The composition of population by gender and average age:
- Male - 16,081 (42.19 years) and
- Female - 15,882 (44.09 years).
Most of Ivanjica’s population is of Serbian nationality (98.6%). The ethnic composition of the municipality:
Culture and tourism
The Old Bazaar (Serbian Cyrillic: Stara čaršija) - stands in the center of the town, which was declared good for a remarkable stationary culture in 1987.[clarification needed] The center of the town, especially the main street, Milinka Kušića, retains its original appearance dating back to the middle of the 19th century. Most of the structures were built after the Great Fire in 1846, which burned the town to the ground which was stopped after some houses where blown up to prevent spread. The Old Bazaar was used for a decades as backdrop for movies and TV shows in the golden-age of Yugoslavian cinematography. Promotion of the Old Bazaar as a place for making films started with Soja Jovanović making the first version of Branislav Nušić's Sumnjivo lice, in the 1950s. Later Zdravko Šotra made the TV show Više od igre, and after that, the movies Sok od šljiva and Užička republika. The 19th century ambiance of the area was desirable for these films, and Ivanjica was named "Little Hollywood".
There are several cultural monuments in the area of the Old Bazaar:
- Jeremić House - one of the oldest structures in the Old Bazaar, a two-floor building that was one of the twelve buildings saved after fire. The ground floor used to be a manufacturing workshop, while the upper floor functioned as a living space. It is located at the end of boulevard and is one of the symbols of Ivanjica.
- Church of St. Emperor Constantine and Empress Helena - immediately after the town was founded, around 1836, construction of the town church started and constructed within three years, with the donations from locals. The first restoration of the church was in the 1850s, and an artist from the time period, Dimitrije Posniković, painted it in 1862. Authentic iconostases were saved and remain today.
- Stone Bridge - at the end of the 19th century a single-arched bridge was constructed. The project was designed by engineer Milenko Trudić, and the construction work was by Blagoje Luković from Ivanjica. Stone for the construction was transported from a mine in Rašići. According to local stories, a lack of cement called for the use of 30 thousand chicken eggs to keep the stones together. At the time it was the only single-arched bridge in that part of the Balkans, for which a crossed-wedges system of construction was used. The length of the arches which connect the two coasts is 25 meters. During construction four people lost their lives. In their honor, a monument was built in Ivanjica cemetery. Bridge construction ended in 1906.
- Kušića han - in the area of the Old Bazaar there is also this object as a symbol of the rural construction of the Moravica area. It is built in mountain style from wood and stone. It used to be a doss-house for travelling traders, which were passing through on the way from Raška and Zlatibor.
- Monument of Revolution - it stands across from the Kušića han. The author of this monument is Yugoslav painter Đorđe Andrejević Kun, who was aided by Nada Hude, Miloš Gvozdenović and Ljuba Lah. Records about these artists were saved on a panel on the north side of the monument. The monument is shaped in a slightly curved semi-cylindrical reversed trapeze. It is installed on a rectangular pedestal made from white marble. On the front side there is a mosaic illustration of revolutionaries in a battle storm, made from small ceramic panels. From each side there are marble planters. The mosaic does not contain a written epitaph, only an engraved inscription in marble "1941-1945". The monument was reviewed in 1957.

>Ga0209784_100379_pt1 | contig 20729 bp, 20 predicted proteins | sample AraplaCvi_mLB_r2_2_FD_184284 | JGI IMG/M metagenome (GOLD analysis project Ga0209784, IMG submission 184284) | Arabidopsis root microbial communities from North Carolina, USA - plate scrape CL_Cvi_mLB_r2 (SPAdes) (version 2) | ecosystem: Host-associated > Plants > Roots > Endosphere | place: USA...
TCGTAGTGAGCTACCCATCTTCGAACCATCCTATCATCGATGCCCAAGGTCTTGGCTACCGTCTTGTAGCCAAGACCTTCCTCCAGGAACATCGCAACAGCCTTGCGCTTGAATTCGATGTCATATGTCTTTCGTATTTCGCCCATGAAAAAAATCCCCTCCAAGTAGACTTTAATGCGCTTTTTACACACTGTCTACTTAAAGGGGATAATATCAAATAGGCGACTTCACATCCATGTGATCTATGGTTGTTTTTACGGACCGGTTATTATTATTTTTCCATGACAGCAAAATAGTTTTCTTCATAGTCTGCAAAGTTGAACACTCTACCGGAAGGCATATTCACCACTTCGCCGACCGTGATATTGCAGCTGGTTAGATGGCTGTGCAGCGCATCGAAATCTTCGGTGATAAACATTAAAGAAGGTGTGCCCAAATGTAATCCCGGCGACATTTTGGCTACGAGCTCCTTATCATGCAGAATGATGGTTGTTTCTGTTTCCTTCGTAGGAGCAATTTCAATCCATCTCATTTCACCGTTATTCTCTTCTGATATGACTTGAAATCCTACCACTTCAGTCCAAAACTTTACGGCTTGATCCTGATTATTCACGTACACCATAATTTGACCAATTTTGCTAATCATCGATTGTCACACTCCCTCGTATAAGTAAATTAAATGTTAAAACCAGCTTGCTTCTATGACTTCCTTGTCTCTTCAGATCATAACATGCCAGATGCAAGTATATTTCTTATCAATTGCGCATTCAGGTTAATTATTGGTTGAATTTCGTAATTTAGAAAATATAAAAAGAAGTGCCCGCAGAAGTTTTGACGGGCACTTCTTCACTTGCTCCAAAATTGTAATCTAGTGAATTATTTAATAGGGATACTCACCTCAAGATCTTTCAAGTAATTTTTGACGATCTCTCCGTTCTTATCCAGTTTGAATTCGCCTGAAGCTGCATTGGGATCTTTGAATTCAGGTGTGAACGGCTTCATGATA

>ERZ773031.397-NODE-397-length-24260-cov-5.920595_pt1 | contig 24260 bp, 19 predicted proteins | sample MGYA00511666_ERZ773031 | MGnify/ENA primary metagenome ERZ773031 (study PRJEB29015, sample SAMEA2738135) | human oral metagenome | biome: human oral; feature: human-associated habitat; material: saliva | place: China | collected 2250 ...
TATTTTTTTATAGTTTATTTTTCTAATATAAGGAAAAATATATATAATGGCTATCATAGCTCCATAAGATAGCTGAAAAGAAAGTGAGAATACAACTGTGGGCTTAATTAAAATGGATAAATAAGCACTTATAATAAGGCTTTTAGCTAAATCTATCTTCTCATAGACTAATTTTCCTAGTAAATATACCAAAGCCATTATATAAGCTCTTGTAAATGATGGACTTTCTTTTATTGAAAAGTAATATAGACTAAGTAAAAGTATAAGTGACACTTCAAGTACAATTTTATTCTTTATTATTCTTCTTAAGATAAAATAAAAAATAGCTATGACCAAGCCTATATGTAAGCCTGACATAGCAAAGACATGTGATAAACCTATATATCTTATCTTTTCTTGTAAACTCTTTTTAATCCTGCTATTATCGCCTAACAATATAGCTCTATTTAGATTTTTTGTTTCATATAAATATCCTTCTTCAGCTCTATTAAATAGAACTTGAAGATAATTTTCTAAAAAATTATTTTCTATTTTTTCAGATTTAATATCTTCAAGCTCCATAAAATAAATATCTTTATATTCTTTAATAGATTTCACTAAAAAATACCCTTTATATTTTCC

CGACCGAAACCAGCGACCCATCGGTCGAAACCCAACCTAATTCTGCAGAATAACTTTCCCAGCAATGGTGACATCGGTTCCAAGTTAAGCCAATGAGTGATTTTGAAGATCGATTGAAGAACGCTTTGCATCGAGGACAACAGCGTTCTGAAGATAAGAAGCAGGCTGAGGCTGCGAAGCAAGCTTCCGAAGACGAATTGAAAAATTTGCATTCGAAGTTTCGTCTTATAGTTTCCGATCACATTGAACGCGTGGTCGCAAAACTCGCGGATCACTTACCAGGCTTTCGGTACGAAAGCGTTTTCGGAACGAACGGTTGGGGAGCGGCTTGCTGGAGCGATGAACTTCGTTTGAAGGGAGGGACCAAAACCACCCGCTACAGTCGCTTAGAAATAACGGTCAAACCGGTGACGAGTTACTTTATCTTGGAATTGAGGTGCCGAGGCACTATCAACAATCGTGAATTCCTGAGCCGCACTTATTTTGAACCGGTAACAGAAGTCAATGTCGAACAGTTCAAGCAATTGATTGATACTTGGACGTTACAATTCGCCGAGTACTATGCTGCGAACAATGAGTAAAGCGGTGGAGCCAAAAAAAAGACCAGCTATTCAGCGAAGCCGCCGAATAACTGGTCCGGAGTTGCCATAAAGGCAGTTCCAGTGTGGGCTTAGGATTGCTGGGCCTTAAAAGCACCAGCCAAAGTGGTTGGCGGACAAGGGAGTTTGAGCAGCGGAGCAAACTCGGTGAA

- Moravica Hydroelectric power plant - built in 1911, it started working as the ninth hydro power plant in Serbia. Hydro power plants had 260 hp and illuminated only the town. Siemens generator was transported in Ivanjica on steer harness, which has no railway even today. In 1936, a concrete breakwater was built 9m height and 25m width. In 2011, the appearance of the hydro-power plant was changed, along with a view of a waterfall.
Culture institutions and events
The main cultural institutions in the area include the Ivanjica Culture Centre and the Svetislav Vulović Library.
Some of cultural events are: Hunters’ Fair and Wolf Hunt, Parade of Folk Creative Work - Sounds of Golija, Motorcycle Meetings in Ivanjica, Most Beautiful Love Poem Competition, If May Were All the Time, Parade of Reciters and others.
The beginnings of the development of tourism in Ivanjica municipality are connected with the 1930s when Ivanjica was proclaimed to be a spa and a climatic place.
Tourists visiting the Ivanjica municipality are drawn by its natural and cultural resources, history and tradition, the identity of numerous sites and the cordiality of Ivanjica’s hosts.[original research?] Ivanjica has a number of tourism sites, including those supporting sports, hunting and fishing, excursion, congress, festival and event tourism. This municipality was proclaimed to be the first air spa in Serbia in January 2000, while Golija Mountain is Biosphere reserve under the UNESCO protection. The municipality has around 1000 beds in classified facilities and around 200 beds in village households, in the town and in the suburbs.